Out of the Swamps of Nothingness…
Well here we go again. It’s another week into the interminable Credit Depression. We wish we could write about happier subjects. Or tell light-hearted jokes. But the situation is still pretty serious.
To be fair, life on planet Earth is probably neither better nor worse now than it’s ever been. The sun goes up. The sun goes down. People live. People die. Injustice is rife. Some people try and fight the good fight. And everyone gets up to do it again the next day.
What makes today different is that there are so many people on the planet. All of them are integrated, more or less, into the same financial system. And that financial system is buckling. It’s the kind of situation that doesn’t allow you to kick back and relax. And in fact, the more unstable the situation is, the more erratic, emotional and unstable the behaviour of the people in the system becomes.
MF Global’s Australian Break Down
Take just one example that bears directly on Australian stock prices and the value of the Australian dollar. The collapse of broker-dealer MF Global Holdings Ltd. The firm declared bankruptcy on October 31st after making a $6.3 billion bet on European government debt. And that was the good part of the story.
The bad part of the story is that prior to declaring bankruptcy, some $600 million in client funds went “missing”. They may have been transferred to the firm’s own proprietary trading arm. Investigations continue. Meanwhile, some $3 billion in customer assets are still frozen as liquidators try to and clear things up. And the Australian branch of MF Global was shut down over the weekend after no buyers for the business could be found.
There’s a lot to be worried about here. The alleged and outright theft of customer funds is hard to fathom. Australian customers have had funds locked up. And Australian employees of MF Global are now out of work. Those are two direct impacts.
But there are indirect impacts too. The bad bet on Italian debt is sadly familiar (think LTCM). But the systemic issue is how many other firms are sitting on bad sovereign debt bets. And how many other firms are using government bonds for collateral?
MF Global and the Future of Markets
The big systemic risk is that a blow-up in Europe forces a big unwind in futures markets. MF Global’s problems were caused by making the wrong call on government bonds. But thousands of traders and hundreds of firms and dozens of banks have their balance sheets stuffed with those same European government bonds.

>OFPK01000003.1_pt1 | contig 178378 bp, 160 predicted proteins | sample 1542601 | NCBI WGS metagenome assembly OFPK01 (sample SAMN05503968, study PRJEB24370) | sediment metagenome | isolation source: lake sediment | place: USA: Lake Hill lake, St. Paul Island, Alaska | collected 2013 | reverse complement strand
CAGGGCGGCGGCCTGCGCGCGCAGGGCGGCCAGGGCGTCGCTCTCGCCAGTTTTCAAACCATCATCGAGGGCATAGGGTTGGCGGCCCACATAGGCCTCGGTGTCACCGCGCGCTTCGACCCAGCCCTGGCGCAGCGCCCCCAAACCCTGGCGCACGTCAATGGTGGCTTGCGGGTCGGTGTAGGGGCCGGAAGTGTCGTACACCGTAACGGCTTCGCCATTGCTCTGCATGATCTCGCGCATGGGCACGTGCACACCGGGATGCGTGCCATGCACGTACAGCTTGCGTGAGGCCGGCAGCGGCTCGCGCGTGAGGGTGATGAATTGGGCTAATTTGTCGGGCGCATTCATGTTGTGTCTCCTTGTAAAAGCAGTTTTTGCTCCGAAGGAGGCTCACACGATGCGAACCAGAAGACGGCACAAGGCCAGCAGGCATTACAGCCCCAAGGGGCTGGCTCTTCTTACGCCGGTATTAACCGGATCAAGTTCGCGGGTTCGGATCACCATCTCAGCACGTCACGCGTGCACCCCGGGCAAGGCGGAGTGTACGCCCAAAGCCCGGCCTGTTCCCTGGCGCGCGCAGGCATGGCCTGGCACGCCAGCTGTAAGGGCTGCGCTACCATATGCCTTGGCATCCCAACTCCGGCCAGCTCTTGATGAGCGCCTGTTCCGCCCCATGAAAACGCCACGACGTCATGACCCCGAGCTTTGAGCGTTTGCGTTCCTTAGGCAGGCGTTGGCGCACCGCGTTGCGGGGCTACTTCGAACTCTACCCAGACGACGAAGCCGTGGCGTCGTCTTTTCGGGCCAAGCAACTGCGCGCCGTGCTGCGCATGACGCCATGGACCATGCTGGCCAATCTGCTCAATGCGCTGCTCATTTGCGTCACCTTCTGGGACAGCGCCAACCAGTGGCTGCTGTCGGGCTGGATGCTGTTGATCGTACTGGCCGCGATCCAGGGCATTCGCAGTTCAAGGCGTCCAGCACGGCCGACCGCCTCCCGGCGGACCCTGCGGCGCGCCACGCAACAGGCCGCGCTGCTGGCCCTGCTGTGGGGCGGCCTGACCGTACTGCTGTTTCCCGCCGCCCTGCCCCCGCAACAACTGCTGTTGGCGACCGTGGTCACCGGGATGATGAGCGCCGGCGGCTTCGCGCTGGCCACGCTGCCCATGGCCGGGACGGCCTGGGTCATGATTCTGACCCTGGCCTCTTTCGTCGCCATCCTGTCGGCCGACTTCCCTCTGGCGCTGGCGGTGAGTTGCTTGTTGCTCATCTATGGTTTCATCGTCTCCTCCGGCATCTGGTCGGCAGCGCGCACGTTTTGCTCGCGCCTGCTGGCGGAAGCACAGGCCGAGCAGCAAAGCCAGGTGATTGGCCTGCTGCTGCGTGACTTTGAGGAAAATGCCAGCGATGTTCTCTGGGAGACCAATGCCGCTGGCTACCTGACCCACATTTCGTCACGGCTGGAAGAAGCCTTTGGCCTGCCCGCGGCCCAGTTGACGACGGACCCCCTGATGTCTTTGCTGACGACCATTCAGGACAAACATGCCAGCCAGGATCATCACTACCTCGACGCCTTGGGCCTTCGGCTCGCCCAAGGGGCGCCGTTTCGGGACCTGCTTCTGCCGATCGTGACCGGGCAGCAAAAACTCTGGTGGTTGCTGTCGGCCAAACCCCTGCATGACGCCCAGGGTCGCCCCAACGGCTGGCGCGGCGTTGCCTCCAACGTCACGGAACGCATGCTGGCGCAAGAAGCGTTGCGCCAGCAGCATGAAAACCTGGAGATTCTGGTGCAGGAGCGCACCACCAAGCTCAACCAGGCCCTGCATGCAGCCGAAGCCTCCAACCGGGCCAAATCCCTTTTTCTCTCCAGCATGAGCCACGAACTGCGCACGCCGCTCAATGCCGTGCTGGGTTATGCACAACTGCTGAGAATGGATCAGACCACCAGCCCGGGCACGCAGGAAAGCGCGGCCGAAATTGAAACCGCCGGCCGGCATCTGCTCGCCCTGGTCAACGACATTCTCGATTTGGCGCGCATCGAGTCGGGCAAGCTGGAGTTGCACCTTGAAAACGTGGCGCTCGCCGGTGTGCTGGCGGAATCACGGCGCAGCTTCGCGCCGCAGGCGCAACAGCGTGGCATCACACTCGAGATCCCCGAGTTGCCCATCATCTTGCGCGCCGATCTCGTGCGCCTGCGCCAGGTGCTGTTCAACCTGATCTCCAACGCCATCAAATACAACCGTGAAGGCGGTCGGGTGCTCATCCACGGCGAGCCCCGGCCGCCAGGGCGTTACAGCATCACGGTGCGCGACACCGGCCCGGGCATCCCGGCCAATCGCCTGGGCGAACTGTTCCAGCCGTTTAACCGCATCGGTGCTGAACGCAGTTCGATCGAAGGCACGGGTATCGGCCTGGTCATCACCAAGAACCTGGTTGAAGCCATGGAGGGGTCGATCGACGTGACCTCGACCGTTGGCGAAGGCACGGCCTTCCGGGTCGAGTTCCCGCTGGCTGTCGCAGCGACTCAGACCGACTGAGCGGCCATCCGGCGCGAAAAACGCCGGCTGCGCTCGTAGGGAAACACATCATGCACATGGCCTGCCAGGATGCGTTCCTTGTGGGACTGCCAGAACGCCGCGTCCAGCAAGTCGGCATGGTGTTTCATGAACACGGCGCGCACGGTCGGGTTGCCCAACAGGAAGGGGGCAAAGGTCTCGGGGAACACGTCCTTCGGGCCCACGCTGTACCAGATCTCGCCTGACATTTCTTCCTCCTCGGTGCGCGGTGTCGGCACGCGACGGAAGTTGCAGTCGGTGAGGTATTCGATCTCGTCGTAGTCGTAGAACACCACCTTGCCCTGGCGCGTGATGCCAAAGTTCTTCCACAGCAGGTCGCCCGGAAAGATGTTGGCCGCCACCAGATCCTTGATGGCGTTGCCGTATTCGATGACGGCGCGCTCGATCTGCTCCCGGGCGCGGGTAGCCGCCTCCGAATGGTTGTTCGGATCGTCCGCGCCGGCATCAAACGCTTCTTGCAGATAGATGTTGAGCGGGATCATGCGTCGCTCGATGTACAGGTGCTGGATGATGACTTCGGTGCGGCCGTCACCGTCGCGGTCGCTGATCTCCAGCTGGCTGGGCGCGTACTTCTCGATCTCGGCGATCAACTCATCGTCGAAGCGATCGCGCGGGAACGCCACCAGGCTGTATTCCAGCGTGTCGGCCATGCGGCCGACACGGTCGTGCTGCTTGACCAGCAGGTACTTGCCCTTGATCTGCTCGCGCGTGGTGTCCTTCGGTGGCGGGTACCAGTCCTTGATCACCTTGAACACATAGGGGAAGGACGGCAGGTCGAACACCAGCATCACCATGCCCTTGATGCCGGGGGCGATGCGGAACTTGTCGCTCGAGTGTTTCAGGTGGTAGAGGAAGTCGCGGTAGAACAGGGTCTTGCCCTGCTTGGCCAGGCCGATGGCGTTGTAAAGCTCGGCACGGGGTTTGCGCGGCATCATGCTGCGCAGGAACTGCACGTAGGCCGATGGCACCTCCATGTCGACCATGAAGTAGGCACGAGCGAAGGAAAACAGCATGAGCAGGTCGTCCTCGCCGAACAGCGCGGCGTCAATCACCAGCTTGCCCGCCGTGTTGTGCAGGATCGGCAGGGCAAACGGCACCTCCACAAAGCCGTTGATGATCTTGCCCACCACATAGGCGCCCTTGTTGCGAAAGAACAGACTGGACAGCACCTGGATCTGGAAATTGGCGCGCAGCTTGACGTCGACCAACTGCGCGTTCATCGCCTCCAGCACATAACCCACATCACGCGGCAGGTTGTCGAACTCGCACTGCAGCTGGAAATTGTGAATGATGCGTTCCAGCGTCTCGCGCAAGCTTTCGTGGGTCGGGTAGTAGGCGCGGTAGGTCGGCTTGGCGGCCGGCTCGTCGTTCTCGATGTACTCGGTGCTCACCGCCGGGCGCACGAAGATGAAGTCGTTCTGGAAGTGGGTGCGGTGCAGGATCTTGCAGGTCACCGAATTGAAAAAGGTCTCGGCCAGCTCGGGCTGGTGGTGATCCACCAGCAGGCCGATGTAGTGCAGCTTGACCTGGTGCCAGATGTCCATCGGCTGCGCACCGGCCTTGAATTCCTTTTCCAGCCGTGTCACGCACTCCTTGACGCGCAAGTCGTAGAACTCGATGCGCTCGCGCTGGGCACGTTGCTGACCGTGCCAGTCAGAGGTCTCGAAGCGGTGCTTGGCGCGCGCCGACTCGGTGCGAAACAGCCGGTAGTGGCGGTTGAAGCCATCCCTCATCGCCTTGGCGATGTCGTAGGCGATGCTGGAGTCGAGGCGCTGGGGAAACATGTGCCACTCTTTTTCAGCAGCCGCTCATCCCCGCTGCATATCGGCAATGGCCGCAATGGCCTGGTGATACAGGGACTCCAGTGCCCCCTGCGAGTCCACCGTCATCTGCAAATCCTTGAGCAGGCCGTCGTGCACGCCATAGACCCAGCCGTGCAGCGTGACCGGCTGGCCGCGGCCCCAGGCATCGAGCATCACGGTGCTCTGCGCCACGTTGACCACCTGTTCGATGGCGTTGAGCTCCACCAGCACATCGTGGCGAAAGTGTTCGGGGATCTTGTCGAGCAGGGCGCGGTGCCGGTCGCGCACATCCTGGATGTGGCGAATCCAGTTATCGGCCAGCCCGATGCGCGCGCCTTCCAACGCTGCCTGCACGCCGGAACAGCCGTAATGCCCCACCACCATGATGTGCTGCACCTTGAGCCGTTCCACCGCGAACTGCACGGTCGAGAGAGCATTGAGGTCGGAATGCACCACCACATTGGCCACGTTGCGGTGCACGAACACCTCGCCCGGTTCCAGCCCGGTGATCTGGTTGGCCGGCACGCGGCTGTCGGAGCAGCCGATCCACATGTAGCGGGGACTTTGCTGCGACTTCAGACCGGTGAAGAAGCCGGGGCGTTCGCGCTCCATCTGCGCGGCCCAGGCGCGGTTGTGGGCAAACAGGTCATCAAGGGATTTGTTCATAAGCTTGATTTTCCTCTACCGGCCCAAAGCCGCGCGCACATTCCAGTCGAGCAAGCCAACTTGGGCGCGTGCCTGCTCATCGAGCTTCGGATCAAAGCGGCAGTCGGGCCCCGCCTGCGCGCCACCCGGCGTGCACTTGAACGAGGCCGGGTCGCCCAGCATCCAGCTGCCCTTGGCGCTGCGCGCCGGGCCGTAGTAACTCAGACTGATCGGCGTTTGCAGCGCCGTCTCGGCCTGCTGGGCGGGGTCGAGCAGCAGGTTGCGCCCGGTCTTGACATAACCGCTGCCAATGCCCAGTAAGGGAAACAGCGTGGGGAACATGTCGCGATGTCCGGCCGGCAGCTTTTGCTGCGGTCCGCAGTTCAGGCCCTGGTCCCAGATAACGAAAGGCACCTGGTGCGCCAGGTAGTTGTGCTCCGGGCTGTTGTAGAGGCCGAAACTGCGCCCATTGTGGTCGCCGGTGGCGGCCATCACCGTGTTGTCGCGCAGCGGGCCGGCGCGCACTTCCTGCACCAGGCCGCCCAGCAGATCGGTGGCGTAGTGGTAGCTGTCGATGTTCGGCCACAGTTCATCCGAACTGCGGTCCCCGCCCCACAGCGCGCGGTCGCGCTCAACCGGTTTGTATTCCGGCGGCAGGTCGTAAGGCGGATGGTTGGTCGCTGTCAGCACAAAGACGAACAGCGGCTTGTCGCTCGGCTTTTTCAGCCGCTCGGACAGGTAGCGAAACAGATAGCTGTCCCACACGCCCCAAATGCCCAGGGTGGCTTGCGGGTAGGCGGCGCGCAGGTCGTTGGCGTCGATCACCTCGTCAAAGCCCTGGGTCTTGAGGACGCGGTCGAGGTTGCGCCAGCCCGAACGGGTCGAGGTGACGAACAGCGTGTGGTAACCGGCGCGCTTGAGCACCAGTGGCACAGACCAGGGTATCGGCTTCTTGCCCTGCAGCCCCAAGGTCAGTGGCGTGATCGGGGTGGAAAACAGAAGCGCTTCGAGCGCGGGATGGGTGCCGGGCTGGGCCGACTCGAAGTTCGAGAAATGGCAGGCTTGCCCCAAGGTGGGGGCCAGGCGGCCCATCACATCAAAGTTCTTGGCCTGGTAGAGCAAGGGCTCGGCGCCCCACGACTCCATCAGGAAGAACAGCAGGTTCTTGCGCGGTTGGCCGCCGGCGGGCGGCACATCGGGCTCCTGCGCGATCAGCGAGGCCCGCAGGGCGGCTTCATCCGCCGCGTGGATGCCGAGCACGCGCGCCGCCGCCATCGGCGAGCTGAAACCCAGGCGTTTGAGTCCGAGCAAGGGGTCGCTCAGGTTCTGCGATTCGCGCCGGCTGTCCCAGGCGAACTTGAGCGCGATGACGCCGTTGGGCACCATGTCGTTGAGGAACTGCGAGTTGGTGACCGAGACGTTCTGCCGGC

If the value of those bonds falls – and every day you get a new European government watching its bond yields go over 7% – then the owners of those bonds will watch their assets fall, their equity get wiped out, and their capital base shrink. The very small pile of assets supporting a much bigger pile of leveraged positions in financial markets will become even more unstable.
This status quo is what makes it hard to take the current market action seriously. It really is like dancing to the band on the Titanic playing “Nearer, my God, to thee” as the boat went under. They went to their maker in style.
By the way, there WILL be dancing at the Doomers’ Ball this Friday at the Windsor Hotel, but only if you’re one of the 300 ticket holders. The event sold out quickly. But one reader would only confirm her purchase of a ticket if we could guarantee dancing. There will be a pianist. And if your editor has anything to say about it, there will be dancing.
If we were on the Titanic, we couldn’t guarantee we’d get across the ocean of time that stands between now and Friday. But as our feet are firmly planted in St Kilda, we’ll take the rest of the week to look at what other systemic issues beset the financial system, and whether there are any chances to wring a profit out of it (get a lifeboat).
Until then, we trundle along in the wake of the bewildered policy makers. They are trying to solve the world’s big debt problem with more debt and leverage. You do what you know, after all. But it reminds us of an image used by the German philosopher, Friederich Nietzsche.
Nietzsche was writing about a particular problem, which he described as trying “to pull oneself up into existence by the hair, out of the swamps of nothingness.” Europe is trying to maintain the existence of its single currency and its political union by pulling off just such an impossible feat. They have to try it. But it probably won’t work. More tomorrow on why.
for Markets and Money